The Wizards Go Down in Georgia | Wizards Blog Truth About

The Wizards Go Down in Georgia

Updated: May 6, 2015


[This happened to my friend’s bobble head over the weekend. It was a non-contact injury. Bad omen.]

In the break between the first and second quarters, David Aldridge prefaced his question to Randy Wittman by saying “I know it’s a different team without John Wall,” then asked how the game plan changes. Wittman — never one to acknowledge the obvious — stated flatly, “We play the same way, that’s my message for them.”

Then the camera panned out and Washington had a lineup of Bradley Beal, Otto Porter, Garrett Temple, Nene and Drew Gooden on the floor. Wait, what? That 5-man unit has never played together this season. Only one guy was injured yet Wittman decided to blow up the rotations. Want to see a no-point guard lineup? You got it.

The second and fourth quarters were a who’s who of Wizards lineup combinations involving everyone except (you guessed it) Kris Humphries. Wittman channeled his inner Eddie Jordan and stubbornly rolled out Nene and a hodge-podge of ill-equipped defenders (Otto Porter, Drew Gooden, Paul Pierce, and Marcin Gortat) against Millsap. He refused to play the only player on the roster who has the upper body strength and lateral quickness to stay with Millsap. The only explanation at this point (Humphries has only received garbage time minutes after serving as the sixth man for much of the year) is that Wittman is on Team Kardashian.

Wittman’s reliance on Nene is not quite at Scott Brooks/Kendrick Perkins-level, but it’s getting there. Maybe the three-day layoff before Game 3 will allow the coaching staff to watch some film and clean up the rotations.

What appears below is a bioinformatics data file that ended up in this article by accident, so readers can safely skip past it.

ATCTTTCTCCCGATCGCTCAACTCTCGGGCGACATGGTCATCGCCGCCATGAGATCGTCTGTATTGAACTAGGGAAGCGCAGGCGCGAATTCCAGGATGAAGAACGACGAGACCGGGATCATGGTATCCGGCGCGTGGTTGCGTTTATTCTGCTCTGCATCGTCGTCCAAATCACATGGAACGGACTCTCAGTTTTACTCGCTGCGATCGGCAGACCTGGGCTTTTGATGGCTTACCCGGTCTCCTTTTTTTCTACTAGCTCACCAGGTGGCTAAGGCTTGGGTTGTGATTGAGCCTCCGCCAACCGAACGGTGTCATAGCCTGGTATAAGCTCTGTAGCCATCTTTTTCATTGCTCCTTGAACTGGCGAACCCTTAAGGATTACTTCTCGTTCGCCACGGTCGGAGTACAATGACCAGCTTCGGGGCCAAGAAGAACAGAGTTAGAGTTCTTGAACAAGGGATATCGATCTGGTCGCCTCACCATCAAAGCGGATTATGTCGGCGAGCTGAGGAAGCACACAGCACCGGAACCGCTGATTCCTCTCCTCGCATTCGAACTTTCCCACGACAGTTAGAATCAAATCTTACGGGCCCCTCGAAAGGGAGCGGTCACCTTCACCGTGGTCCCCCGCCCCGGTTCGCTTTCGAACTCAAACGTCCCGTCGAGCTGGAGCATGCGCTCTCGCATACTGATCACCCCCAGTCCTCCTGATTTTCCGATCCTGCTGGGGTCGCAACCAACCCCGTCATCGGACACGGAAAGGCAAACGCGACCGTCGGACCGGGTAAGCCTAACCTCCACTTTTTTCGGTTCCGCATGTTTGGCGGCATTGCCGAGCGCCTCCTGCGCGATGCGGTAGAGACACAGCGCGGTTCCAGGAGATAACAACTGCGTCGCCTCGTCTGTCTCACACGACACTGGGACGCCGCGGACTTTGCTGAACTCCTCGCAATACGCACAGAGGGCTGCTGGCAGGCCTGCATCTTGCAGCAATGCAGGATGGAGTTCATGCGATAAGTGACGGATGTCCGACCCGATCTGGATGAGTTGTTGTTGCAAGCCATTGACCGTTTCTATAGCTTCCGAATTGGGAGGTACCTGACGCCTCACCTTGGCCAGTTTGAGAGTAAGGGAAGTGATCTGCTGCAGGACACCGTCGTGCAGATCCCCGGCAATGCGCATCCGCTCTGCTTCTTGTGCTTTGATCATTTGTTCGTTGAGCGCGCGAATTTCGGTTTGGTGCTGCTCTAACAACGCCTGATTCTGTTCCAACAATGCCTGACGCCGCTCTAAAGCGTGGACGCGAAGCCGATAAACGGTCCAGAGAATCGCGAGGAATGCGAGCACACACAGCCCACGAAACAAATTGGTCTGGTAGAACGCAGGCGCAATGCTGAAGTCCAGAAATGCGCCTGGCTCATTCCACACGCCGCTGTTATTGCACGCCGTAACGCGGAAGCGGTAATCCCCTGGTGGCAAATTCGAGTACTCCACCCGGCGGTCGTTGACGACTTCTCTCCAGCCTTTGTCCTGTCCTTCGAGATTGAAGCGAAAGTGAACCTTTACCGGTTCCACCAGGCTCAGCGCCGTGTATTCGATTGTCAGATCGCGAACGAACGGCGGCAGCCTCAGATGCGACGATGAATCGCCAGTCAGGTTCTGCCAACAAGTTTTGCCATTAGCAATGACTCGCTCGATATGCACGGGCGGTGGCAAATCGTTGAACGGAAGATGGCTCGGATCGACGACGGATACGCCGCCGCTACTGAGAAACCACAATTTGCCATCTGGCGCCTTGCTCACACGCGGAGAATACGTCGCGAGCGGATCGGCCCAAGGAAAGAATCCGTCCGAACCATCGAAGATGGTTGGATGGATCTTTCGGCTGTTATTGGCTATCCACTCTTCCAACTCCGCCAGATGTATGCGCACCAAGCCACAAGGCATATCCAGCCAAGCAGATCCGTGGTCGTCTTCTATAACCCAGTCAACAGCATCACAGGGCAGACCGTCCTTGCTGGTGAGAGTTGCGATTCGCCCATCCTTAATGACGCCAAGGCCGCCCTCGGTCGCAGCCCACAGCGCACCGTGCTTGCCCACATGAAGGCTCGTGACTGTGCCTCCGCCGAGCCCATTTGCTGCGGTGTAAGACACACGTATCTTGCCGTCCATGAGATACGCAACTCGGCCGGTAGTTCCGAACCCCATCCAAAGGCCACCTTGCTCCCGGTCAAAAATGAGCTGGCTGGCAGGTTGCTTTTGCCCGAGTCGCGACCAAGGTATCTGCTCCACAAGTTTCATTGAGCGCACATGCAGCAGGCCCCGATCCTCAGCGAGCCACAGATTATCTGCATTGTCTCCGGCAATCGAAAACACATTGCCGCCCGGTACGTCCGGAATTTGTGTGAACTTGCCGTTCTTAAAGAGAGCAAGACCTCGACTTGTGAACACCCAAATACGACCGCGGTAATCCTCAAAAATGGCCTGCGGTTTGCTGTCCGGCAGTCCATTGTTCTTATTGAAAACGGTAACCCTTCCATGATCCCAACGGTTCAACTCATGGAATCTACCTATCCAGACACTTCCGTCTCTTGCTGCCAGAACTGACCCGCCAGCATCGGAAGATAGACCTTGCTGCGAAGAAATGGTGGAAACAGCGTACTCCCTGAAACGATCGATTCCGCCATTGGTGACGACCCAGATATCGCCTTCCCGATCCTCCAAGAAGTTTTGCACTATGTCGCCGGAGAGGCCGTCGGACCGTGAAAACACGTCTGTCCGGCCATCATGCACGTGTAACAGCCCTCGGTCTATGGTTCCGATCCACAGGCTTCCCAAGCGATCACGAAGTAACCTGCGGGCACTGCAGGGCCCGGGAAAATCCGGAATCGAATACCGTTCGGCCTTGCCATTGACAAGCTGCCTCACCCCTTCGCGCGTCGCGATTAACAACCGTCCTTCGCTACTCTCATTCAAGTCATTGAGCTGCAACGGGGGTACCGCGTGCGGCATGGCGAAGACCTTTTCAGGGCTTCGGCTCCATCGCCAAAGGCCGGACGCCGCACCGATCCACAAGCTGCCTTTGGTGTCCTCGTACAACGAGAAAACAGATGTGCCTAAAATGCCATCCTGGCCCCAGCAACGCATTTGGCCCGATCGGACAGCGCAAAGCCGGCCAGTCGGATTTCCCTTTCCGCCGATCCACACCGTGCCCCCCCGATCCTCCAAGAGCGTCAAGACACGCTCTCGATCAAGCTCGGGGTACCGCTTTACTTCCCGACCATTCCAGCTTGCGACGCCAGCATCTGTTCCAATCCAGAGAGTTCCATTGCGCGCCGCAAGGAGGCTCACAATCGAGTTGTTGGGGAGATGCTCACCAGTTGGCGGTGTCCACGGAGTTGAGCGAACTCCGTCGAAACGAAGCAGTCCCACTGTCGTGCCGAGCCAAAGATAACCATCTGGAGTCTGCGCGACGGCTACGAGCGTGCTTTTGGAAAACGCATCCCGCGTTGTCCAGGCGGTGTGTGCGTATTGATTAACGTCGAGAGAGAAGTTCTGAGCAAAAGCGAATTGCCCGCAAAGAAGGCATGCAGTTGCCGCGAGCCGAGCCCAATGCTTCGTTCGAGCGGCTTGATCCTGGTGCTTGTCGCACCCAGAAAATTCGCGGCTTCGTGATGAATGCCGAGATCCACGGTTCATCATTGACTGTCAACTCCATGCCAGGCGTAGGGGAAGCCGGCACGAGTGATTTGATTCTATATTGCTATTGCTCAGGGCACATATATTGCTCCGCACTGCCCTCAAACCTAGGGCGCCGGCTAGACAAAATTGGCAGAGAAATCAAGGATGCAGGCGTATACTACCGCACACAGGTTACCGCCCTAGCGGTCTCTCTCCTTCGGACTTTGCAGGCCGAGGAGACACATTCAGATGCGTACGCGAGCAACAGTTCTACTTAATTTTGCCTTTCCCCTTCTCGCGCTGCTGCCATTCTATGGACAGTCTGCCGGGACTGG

That’s the kind of night it was. Once it was announced that Wall was out, the game took on a different feel. It seemed like Atlanta lost its edge. They started the game without any focus. There was plenty of free-flowing basketball with all of the trappings: cherry-picking, transition baskets, unconscionable turnovers, poor rotations and missed jumpers. Sure, the Hawks scored, but Teague looked like he was playing a pick-up game. He turned down open layups. He barely paid attention to Ramon Sessions on defense. The Hawks acted like the win was a foregone conclusion. The result: Washington hung around all night and gave the home crowd a good scare before Atlanta finally closed it out in the fourth quarter.

Brent Barry mentioned after the final buzzer that Wizards fans should feel good about the team’s effort and bench contributions. That’s true, I guess. The game was sloppy and Washington failed to get back on defense on numerous possessions but the Wizards were resilient. They pushed Atlanta to the edge in a game they had no business winning. The Wizards players should return to D.C. knowing that they are better off than when they left and—health permitting—they will be in good shape when the series returns to the Verizon Center for Game 3 on Saturday.


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Adam Rubin
Reporter / Writer at TAI
Adam grew up in the D.C. area and has been a Washington Bullets fan for over 25 years. He will not refer to the franchise as anything other than the Bullets unless required to do so by Truth About It editorial standards. Adam spent many nights at the Capital Centre in the ‘90s where he witnessed such things as Michael Jordan’s “LaBradford Smith game,” the inexcusable under-usage of Gheorghe Muresan’s unstoppable post moves, and the basketball stylings of Ledell Eackles.